Mandatory Non-discrimination

This is getting old, but I’ve been busy. I oppose legal carve-outs for people of faith, but I still disagree with the understanding of rights that says a bakery has to sell a wedding cake to a lesbian couple.

If I have a right to be served, what do you call the corresponding obligation that you serve me? Obviously, there is law compelling businesses that serve the public do so in a non-discriminatory manner. But that’s a law, not a right. It would disappear if Congress amended the governing legislation and the President signed it. Rights don’t come and go at Congress’ whim.

My rights don’t make demands on you. I have a right to free speech. (That right is not absolute; it is limited for slander, inciting to riot, fighting words, yelling fire in a crowded theater, decibel levels, etc.) But even if I am properly exercising that right, there is no obligation for you to listen. If you had a right to be served, it would be like a right to free speech that required people to listen.

Should you be required to work for R.J.Reynolds? Should you be required to shop at Walmart? If you don’t approve of Chic-Fil-A, should you be required to eat there? Of course not. But if you can refuse your services and your trade to those businesses, why can’t they refuse theirs to you? If you get to make economic choices to help you to achieve your objectives in life, why can’t businesses? Shouldn’t it be up to their management (and ultimately their shareholders) to decide whether to turn away paying customers?

If what’s being discussed is a government service — public schools, highways, police and fire departments — then as a citizen, you have only one government and you can’t go to one with a more enlightened policy. Citizens should all be “equal before the law.” So the law should mandate non-discrimination by the government.

But private businesses (even those that serve the public at large) should be free to discriminate just like the public is free to discriminate against businesses.

The root problem with Jim Crow — the discriminatory laws that people like President Woodrow Wilson passed — is that the water fountains and buses and hotels were required by law to be segregated. Rosa Parks was arrested for breaking the law.

Businesses were forbidden by law from making racial nondiscrimination part of their business model. Instead, the law made it so that companies run by and for bigots were protected from the economic consequences of their own stupidity. The law today simply reverses that, making all companies pretend to be enlightened, making it that much harder for me to identify and reward the ones that truly are.

With Leftists You Just Can’t Win

For … well, it seems like for ever, I’ve heard leftists complain about Wall Street and its obsession with the next quarter. Instead of basing our economy on short term profits, we need to base it on politics.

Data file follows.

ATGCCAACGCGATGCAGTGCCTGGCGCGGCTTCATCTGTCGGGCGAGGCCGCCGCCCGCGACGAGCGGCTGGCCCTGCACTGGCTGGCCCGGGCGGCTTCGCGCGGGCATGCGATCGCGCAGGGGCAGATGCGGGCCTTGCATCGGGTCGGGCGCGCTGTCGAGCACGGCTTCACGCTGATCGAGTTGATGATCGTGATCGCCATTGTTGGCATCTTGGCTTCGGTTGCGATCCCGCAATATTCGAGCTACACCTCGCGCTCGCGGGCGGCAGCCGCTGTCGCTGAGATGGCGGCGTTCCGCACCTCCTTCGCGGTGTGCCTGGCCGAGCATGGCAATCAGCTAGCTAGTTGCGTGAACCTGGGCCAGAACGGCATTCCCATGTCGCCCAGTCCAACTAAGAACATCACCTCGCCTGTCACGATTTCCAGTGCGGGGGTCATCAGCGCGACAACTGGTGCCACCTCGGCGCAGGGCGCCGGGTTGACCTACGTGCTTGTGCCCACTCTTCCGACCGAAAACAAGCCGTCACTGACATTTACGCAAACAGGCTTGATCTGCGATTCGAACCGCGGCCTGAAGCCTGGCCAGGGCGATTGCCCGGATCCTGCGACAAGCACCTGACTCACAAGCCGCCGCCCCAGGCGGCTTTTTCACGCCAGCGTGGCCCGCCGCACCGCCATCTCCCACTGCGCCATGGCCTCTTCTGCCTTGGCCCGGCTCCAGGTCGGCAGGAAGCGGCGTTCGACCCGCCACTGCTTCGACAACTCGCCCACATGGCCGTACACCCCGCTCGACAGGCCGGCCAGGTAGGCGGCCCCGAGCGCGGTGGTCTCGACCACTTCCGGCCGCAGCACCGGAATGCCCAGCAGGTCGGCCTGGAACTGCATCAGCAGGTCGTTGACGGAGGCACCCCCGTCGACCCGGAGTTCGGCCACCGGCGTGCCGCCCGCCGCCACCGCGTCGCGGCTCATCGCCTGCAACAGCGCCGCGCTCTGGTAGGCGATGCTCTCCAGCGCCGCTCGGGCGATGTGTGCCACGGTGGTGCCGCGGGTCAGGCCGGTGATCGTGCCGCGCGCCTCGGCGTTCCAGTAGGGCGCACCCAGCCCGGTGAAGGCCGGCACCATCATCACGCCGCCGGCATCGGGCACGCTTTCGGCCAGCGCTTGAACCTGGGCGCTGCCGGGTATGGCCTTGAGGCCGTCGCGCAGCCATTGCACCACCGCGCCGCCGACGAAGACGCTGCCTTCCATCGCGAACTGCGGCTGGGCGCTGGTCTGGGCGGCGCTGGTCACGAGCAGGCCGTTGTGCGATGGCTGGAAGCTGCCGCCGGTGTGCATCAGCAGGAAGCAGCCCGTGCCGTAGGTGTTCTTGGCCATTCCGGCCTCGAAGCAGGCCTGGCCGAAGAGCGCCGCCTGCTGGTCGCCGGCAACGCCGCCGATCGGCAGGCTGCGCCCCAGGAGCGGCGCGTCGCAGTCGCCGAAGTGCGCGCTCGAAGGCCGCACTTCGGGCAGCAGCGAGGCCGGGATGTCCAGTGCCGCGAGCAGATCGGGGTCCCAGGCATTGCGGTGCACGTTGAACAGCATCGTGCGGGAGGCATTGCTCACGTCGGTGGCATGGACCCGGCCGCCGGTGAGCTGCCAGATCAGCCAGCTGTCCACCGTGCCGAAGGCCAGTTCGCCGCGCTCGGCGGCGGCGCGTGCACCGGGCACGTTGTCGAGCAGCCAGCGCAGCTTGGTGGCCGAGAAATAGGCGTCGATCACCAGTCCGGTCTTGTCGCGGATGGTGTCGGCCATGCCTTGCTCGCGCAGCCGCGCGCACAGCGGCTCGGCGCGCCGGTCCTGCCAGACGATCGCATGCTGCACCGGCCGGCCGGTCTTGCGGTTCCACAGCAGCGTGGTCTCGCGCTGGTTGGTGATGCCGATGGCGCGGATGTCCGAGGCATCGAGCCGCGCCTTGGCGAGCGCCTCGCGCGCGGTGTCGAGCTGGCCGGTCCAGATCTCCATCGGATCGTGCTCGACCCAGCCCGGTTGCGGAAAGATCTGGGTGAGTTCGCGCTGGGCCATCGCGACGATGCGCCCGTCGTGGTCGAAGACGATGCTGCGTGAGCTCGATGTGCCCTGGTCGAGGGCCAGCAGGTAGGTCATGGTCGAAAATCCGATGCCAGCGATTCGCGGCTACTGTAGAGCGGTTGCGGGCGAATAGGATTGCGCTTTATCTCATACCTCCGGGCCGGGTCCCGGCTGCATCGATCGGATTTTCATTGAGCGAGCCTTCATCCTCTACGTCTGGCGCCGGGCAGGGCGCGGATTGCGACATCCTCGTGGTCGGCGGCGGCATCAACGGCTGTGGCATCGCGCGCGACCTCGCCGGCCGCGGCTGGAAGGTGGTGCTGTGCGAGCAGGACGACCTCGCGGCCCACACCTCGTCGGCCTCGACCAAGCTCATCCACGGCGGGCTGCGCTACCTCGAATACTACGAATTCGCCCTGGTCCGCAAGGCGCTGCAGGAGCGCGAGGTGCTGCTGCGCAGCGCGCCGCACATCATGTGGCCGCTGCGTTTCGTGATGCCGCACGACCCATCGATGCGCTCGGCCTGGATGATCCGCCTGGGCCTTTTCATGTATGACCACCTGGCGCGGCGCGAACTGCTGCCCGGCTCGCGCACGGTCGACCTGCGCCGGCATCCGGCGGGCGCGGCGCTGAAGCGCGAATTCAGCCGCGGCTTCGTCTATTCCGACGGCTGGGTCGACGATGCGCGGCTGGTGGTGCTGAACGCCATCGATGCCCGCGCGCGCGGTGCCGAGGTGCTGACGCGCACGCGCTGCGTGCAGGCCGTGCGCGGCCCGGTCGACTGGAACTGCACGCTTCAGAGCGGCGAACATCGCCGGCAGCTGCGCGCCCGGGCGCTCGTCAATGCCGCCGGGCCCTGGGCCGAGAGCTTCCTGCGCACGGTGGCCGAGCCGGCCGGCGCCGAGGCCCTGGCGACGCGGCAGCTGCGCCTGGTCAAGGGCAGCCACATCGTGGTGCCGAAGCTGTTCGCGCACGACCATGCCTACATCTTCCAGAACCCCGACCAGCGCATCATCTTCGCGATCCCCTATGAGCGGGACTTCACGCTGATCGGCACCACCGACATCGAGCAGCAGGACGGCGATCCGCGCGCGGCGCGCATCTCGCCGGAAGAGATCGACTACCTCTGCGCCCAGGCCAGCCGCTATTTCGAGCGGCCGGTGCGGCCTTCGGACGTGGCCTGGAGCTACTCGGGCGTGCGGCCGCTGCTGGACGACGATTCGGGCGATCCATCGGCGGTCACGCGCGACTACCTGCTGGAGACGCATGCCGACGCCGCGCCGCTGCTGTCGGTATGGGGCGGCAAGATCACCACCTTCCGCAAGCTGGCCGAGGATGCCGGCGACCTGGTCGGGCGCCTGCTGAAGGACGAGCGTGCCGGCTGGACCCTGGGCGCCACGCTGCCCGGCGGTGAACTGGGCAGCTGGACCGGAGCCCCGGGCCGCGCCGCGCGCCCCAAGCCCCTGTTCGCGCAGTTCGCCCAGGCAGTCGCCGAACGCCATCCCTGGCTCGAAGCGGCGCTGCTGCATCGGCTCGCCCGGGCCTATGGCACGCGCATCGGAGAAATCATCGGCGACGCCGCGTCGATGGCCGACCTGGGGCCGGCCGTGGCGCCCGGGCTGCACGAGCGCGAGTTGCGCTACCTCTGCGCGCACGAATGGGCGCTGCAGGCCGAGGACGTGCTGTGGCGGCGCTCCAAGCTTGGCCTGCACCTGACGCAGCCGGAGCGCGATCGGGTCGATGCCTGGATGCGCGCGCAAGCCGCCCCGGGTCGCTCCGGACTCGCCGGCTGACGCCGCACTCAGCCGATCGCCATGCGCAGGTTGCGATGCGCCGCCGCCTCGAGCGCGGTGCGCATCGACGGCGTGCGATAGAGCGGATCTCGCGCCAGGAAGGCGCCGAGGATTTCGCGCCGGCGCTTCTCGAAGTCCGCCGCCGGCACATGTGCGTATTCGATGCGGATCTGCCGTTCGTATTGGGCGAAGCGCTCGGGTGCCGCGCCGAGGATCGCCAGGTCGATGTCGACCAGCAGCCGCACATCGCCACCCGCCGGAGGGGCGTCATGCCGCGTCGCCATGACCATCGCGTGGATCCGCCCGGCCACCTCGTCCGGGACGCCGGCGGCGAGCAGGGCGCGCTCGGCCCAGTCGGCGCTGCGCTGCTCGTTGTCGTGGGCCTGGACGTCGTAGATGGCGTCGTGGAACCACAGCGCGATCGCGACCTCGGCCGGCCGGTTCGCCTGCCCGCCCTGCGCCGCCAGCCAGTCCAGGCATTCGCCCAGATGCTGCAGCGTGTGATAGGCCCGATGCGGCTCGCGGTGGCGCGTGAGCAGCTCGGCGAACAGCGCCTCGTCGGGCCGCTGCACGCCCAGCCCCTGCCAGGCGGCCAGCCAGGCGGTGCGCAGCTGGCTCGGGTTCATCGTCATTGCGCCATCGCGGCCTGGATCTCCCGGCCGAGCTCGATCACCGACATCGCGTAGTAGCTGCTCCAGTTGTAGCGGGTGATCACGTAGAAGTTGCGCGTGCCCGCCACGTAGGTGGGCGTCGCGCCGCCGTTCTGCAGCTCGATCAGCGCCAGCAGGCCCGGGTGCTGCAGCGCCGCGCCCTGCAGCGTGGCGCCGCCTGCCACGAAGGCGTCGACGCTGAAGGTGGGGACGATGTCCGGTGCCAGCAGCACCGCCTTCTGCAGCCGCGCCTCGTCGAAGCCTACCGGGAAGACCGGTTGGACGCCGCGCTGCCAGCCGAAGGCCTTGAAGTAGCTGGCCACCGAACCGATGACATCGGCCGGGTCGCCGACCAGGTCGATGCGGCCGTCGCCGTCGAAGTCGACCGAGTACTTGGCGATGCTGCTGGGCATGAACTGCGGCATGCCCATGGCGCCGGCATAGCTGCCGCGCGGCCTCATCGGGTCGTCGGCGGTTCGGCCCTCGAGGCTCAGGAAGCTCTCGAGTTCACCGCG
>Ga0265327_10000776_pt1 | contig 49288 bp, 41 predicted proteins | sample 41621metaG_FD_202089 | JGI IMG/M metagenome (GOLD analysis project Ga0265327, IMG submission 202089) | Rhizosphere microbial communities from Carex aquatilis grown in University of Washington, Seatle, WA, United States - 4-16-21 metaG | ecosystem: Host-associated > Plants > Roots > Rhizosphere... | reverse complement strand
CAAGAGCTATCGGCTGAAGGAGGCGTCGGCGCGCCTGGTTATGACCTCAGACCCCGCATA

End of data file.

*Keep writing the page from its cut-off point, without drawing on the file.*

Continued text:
Then you can call taxes “investments”. Because Congress and Presidencies always take the long view.

Well, not really, of course, but let’s pretend. Let’s pretend that politicians aren’t worried as much about profits as doing the right thing. That would be great, wouldn’t it?

It would be sort of like Amazon is doing.

Except that when a private enterprise acts that way, it’s “terrifying“:

what makes Amazon not just amazing but downright dangerous is that as a financial matter it has something even better than profits—the boundless faith of the investment community. … Wall Street is on board with an Amazon business strategy that doesn’t require it to actually make profits as long as it increases sales volumes. And if you’re in any line of business where you compete with Amazon–and Amazon is in a lot of businesses, and seems to get into new ones each year—that should terrify you.

It’s this “tails you lose, heads I win” thing — goalpost moving at its most obnoxious — that I find most objectionable about conversations with leftists, and why, increasingly, I just assume there’s no point.

How CEOs Speak

In (of all things) a discussion of last night’s SOTU address, Megan McArdle describes listening to CEOs talk to financial analysts on earnings calls. I never used to do that; all the times I’ve heard CEOs talk to me it was because I was one of their underlings. But one thing certainly seems to be the same, no matter whom the CEO is talking to:

The absolute favorite tactic, however, is the management reorganization. You may be in a saturated market where your second-rate franchisees are slowly destroying your brand, making it impossible to attract higher-quality franchisees . . . but that’s nothing that can’t be fixed by creating a new Chief Strategy Officer under the CEO, and giving that officer oversight of marketing, research, and HR. Perhaps a much larger competitor whose cost structure allows them to undercut your prices by 32% has entered your niche, but can they really withstand the fearsome might of your ISO 9000 certification and your new cross-functional product teams? The government regulators who just outlawed your three top-selling products and made two-thirds of your capital plant obsolete may be powerful–but not as powerful as your revolutionary sales force compensation scheme!

Fixed my car today

With WD-40, no less!

The ignition has been getting stickier and stickier. Yesterday I almost couldn’t get my key back out of it. So this morning, I gave it a shot of “the wonder drug that works wonders,” et voila!

A good thing. My car just turned 15 years old, and in the last couple of months I’ve had to repair the brakes and the radiator. I also had to replace the timing belt and the water pump. (The latter two were long-deferred 90K mile maintenance.) Adds up to about $1600 this year. Which isn’t too bad. That’s about $170/month in repairs and maintenance, which beats a monthly payment of $300 or more.